Drug users are increasingly taking heroin through “chasing the dragon” method of inhaling the addictive opioid to get high. According to a new review published in the journal JAMA Neurology in July 2018, the method could lead to several devastating side effects like irreversible brain damage and dementia. Lead author and neurologist Ciro Ramos-Estebanez of the University Hospitals Cleveland Medical Center in Ohio was inspired to conduct a research in this area after coming across a strange case in 2015 of a young opioid-dependent woman whi had slipped into a coma.
The researchers found that the coma was an outcome of the accumulation of spinal fluid in the woman’s brain, resulting from a rather unusual condition known as hydrocephalus. The woman, who regularly inhaled heroin, suffered from chronic inflammation in the brain that caused the spinal fluid to get trapped. Finally, doctors performed an emergency surgery to drain the lodged spinal fluid, after which she recovered from her coma, but with long-term cognitive impairment.
Ramos-Estebanez and his team members also came up with a theory to explain the possible cause that could have led to this phenomenon. According to the team, the high temperatures used to vaporize heroin could have converted the drug into a chemical capable of transcending the blood-brain barrier with greater ease. Moreover, due to speed with which the drug makes it to the brain, the user’s body fails to metabolize the lethal compounds into a relatively less toxic substance. Therefore, the final outcome is a powerful high that poses a greater danger to the brain. Notably, in chasing the dragon method, heroin is heated on an aluminum foil to produce a vapor that is inhaled.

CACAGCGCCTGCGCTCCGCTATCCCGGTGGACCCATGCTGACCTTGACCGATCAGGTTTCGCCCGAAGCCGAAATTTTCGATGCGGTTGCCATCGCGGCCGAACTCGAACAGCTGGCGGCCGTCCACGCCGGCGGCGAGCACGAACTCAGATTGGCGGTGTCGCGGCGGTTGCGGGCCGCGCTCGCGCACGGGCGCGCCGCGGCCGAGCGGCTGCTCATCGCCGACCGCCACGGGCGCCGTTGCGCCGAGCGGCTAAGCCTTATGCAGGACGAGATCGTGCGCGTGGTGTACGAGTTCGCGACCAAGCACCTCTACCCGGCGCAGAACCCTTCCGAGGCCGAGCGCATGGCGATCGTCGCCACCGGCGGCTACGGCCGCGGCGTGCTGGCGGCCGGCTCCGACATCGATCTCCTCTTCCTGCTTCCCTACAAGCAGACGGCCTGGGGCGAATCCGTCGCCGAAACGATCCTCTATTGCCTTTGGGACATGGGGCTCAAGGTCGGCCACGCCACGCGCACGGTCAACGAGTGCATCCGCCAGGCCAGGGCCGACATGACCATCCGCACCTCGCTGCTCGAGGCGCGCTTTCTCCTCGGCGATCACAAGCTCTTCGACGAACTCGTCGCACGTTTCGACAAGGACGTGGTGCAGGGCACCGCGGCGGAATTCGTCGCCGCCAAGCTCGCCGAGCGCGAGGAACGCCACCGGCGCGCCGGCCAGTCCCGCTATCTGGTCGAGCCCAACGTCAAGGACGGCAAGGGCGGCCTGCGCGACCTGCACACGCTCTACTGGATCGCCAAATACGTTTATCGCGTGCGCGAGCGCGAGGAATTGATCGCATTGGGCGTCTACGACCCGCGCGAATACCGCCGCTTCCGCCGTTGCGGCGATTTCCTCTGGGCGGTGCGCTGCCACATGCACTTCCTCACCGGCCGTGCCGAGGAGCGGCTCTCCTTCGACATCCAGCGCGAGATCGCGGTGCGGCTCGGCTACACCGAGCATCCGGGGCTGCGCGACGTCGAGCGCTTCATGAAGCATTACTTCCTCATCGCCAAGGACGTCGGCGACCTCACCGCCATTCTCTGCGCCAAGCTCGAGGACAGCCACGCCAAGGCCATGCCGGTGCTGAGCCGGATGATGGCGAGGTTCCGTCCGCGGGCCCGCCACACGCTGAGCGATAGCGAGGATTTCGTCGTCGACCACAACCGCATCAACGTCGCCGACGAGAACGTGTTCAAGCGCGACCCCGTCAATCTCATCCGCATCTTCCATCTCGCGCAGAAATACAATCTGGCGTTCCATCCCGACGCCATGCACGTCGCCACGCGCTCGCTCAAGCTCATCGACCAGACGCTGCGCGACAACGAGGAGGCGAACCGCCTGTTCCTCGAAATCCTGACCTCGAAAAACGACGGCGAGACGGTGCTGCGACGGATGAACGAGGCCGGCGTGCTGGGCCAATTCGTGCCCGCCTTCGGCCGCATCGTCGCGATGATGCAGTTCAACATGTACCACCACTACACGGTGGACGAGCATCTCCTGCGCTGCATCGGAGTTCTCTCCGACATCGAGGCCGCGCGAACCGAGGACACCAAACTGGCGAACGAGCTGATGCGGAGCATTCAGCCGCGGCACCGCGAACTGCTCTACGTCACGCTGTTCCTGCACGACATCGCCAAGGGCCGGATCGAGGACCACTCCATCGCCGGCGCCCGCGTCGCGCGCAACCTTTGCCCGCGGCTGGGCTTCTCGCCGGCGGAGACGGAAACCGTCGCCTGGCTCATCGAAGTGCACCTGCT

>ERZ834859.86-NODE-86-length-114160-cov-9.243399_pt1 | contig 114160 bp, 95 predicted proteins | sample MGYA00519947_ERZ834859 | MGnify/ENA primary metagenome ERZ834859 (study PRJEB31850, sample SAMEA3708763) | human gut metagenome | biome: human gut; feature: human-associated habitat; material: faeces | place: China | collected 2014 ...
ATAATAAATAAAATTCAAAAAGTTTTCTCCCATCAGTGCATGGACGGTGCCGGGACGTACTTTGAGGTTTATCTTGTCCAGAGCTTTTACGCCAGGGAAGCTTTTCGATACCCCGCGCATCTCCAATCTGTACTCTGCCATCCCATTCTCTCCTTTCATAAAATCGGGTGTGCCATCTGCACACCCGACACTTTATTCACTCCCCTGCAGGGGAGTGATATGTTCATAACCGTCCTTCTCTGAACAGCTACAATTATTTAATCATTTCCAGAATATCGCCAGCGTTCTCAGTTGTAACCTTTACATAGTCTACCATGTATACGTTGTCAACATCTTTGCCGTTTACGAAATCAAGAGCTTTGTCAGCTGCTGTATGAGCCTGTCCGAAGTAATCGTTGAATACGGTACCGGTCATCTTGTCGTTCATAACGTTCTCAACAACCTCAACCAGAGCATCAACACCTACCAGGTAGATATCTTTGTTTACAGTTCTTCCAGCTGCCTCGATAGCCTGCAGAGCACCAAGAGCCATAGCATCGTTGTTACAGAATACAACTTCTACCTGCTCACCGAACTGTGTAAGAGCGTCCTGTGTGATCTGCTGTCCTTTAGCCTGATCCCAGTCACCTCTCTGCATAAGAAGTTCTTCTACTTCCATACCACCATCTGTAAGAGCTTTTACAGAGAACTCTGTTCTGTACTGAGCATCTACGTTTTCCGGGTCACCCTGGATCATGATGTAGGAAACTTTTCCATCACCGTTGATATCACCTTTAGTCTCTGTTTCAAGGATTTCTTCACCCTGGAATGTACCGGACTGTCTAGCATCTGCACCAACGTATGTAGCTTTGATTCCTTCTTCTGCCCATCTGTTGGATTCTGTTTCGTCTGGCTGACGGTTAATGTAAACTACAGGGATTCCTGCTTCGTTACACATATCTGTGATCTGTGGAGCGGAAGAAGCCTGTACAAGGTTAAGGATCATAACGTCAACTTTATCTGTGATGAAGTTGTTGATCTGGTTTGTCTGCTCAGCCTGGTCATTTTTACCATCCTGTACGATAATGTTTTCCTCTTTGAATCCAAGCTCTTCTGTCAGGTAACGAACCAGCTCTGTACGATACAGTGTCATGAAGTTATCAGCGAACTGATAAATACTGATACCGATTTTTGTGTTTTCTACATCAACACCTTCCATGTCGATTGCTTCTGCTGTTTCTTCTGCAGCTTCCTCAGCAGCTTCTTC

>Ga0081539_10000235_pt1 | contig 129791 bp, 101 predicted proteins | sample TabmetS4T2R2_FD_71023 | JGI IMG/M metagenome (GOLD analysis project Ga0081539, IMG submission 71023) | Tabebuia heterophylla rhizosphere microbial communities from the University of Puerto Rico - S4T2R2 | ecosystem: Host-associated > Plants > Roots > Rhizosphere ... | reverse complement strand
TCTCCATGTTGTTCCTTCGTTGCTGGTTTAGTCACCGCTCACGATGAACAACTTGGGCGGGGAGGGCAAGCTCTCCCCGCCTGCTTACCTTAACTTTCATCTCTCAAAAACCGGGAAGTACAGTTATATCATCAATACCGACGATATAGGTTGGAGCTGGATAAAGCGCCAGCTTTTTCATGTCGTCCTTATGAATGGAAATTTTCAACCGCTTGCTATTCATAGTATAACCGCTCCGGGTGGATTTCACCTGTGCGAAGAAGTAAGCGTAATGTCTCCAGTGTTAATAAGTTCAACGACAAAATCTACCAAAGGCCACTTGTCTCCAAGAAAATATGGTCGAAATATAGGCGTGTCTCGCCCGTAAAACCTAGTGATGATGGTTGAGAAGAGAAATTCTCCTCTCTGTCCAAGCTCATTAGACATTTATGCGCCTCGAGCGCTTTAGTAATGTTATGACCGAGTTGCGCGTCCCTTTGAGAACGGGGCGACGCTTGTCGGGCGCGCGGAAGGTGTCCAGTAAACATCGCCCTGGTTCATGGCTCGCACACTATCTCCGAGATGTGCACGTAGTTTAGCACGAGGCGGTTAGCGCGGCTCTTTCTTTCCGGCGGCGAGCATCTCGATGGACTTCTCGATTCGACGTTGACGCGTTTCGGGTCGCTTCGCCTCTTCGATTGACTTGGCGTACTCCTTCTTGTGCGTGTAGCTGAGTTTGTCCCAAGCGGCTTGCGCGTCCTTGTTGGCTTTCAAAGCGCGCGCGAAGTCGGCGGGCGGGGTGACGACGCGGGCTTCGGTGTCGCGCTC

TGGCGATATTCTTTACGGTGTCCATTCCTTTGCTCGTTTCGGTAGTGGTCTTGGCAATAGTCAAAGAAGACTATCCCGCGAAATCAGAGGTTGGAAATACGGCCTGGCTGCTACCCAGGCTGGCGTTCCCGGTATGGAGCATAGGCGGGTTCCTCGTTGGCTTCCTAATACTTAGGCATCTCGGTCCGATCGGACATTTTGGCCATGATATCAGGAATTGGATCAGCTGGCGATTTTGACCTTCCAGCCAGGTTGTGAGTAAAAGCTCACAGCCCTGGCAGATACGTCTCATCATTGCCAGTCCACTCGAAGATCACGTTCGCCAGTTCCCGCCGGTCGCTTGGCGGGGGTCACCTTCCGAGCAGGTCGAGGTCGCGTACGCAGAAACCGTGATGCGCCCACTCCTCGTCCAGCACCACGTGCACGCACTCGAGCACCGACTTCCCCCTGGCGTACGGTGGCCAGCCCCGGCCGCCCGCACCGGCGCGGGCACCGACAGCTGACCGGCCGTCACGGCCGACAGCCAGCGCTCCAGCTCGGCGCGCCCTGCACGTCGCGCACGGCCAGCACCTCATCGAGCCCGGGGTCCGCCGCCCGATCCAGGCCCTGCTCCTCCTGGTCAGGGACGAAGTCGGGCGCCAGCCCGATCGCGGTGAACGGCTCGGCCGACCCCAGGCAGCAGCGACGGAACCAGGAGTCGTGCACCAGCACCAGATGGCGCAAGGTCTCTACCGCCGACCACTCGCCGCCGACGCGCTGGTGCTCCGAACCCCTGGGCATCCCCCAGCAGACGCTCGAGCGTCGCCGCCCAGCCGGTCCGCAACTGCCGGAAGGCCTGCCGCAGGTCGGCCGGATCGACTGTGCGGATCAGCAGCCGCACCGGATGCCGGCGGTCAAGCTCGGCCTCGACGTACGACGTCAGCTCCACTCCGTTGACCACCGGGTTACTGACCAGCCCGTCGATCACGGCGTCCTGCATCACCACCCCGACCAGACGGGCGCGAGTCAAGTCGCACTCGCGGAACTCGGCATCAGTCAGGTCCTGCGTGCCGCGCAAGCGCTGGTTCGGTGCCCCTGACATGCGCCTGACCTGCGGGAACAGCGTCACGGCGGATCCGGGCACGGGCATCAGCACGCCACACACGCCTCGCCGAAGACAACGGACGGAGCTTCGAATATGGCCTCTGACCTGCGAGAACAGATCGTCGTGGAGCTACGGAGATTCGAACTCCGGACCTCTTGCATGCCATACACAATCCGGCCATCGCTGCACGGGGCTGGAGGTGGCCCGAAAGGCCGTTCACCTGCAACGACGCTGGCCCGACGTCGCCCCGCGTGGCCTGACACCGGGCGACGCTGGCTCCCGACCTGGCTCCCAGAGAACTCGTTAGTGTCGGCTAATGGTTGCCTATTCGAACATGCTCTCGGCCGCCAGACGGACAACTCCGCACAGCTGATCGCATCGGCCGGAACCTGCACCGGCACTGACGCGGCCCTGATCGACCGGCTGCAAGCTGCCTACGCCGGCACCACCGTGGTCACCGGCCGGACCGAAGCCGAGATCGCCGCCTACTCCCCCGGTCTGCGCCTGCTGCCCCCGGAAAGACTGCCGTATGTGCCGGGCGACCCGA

According to Ramos-Estebanez, taking heroin by inhaling is an emerging public health issue. “‘Chasing the dragon’ is not as safe as portrayed. And this isn’t something some doctor is saying to scare people away, it’s reality. It’s a heavy cost for patients, their families, and society itself,” said Ramos-Estebanez.
Heroin is a dangerous drug
In recent years, the U.S. has witnessed a skyrocketing spike in cross-border trafficking involving heroin, especially against the backdrop of the terrible opioid crisis that has sent innumerable Americans languishing in the throes of withdrawal. The numerous points of entry (POEs) dotting the international border separating Mexico from the U.S. are known to be prized corridors to transport enormous amounts of deadly drugs, including heroin.
The crisis has left public health officials and law enforcement authorities in a dilemma whether the uncontrollable heroin epidemic be treated as a medical or a legal problem. According to the Centers for Disease Control and Prevention (CDC), heroin overdose death rates rose by 19.5 percent from 2015 to 2016 and approximately 15,500 people lost their lives in 2016 alone. The number of people dying of deadly overdoses involving heroin has increased fourfold since 2010. The National Institute on Drug Abuse (NIDA) says those hooked on prescription opioid drugs end up using heroin due to low cost and easy access.
Heroin addiction is treatable
Although addiction to any substance usually affects every part of the body, when it comes to the brain, its impact could be significantly harmful. Once addicted to heroin, people often overlook the ubiquitous repercussions of addiction and crave for the “perceivably unparalleled high” produced by the drug. In the natural world, it takes a lot of hard work, efforts and some delay to reap the fruits of reward. However, addictive drugs such as heroin provide an effortless shortcut to access the rewards of pleasure.
The good thing is that heroin addiction can be treated. A pioneer in mental health and substance abuse treatment, Sovereign Health of Florida provides top-notch heroin addiction treatment programs at its Fort Myers and Pompano Beach facilities. For more information on our state-of-the-art heroin detox centers, call our 24/7 helpline. You can even chat online with one of our representatives for further assistance.
Get the latest news on program developments, behavioral health news and company announcements